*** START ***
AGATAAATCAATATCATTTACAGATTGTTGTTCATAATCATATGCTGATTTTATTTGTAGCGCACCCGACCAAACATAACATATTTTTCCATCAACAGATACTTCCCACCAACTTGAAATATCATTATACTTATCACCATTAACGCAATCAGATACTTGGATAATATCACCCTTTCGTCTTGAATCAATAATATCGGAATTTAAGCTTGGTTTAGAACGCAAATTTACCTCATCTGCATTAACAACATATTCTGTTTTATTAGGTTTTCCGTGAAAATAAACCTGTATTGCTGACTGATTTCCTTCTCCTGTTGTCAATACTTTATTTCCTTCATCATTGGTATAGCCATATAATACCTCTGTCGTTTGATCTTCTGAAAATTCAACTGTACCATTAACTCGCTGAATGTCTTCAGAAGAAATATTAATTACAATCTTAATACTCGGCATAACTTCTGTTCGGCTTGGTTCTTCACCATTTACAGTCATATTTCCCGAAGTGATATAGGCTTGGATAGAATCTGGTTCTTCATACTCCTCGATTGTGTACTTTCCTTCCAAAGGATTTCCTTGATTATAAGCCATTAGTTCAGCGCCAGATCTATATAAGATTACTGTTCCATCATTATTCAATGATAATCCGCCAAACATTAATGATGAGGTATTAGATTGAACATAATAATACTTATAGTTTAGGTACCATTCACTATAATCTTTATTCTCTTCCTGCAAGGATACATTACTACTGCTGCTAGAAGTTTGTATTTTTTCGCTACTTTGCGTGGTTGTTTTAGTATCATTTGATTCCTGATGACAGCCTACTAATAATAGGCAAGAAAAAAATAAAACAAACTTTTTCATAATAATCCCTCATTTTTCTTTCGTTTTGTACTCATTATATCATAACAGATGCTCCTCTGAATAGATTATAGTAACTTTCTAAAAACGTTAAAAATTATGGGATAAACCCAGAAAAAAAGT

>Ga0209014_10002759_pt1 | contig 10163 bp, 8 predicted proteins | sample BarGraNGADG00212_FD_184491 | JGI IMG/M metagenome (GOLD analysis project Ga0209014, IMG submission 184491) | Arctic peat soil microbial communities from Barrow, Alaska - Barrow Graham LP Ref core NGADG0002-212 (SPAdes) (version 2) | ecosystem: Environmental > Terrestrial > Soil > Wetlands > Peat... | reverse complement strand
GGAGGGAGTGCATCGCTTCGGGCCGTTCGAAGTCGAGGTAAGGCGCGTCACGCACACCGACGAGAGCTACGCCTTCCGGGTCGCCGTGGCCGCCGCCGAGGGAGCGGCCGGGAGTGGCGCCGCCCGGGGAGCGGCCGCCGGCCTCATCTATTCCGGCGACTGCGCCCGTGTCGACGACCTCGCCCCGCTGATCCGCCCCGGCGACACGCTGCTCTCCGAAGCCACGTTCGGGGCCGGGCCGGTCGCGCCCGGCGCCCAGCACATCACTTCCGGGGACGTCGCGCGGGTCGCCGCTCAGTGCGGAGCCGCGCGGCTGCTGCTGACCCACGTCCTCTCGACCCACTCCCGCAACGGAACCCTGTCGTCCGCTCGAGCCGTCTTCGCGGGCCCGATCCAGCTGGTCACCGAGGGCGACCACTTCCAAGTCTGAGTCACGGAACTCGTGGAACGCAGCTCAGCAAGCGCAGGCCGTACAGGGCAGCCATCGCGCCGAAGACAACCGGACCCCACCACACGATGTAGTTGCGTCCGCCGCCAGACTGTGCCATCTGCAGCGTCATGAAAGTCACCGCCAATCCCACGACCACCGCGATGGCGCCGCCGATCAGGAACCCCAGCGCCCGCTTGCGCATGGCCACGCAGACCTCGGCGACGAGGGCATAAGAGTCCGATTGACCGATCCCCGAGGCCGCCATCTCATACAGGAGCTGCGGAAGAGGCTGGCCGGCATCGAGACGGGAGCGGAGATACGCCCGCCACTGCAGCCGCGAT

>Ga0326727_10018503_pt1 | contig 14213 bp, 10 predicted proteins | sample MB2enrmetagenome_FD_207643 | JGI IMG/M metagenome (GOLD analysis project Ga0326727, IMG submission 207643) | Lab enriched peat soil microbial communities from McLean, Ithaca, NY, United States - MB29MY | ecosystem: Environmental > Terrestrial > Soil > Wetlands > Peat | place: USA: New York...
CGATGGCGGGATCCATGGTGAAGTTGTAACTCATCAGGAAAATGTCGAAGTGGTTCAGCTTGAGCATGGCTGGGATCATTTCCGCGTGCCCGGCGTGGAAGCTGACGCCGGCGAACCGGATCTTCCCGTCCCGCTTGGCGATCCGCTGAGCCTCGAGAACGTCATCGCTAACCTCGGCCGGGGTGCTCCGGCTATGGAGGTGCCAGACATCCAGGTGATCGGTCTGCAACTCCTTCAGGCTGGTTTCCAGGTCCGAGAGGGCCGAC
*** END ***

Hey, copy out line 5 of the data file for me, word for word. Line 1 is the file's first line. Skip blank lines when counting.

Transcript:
CGATGGCGGGATCCATGGTGAAGTTGTAACTCATCAGGAAAATGTCGAAGTGGTTCAGCTTGAGCATGGCTGGGATCATTTCCGCGTGCCCGGCGTGGAAGCTGACGCCGGCGAACCGGATCTTCCCGTCCCGCTTGGCGATCCGCTGAGCCTCGAGAACGTCATCGCTAACCTCGGCCGGGGTGCTCCGGCTATGGAGGTGCCAGACATCCAGGTGATCGGTCTGCAACTCCTTCAGGCTGGTTTCCAGGTCCGAGAGGGCCGAC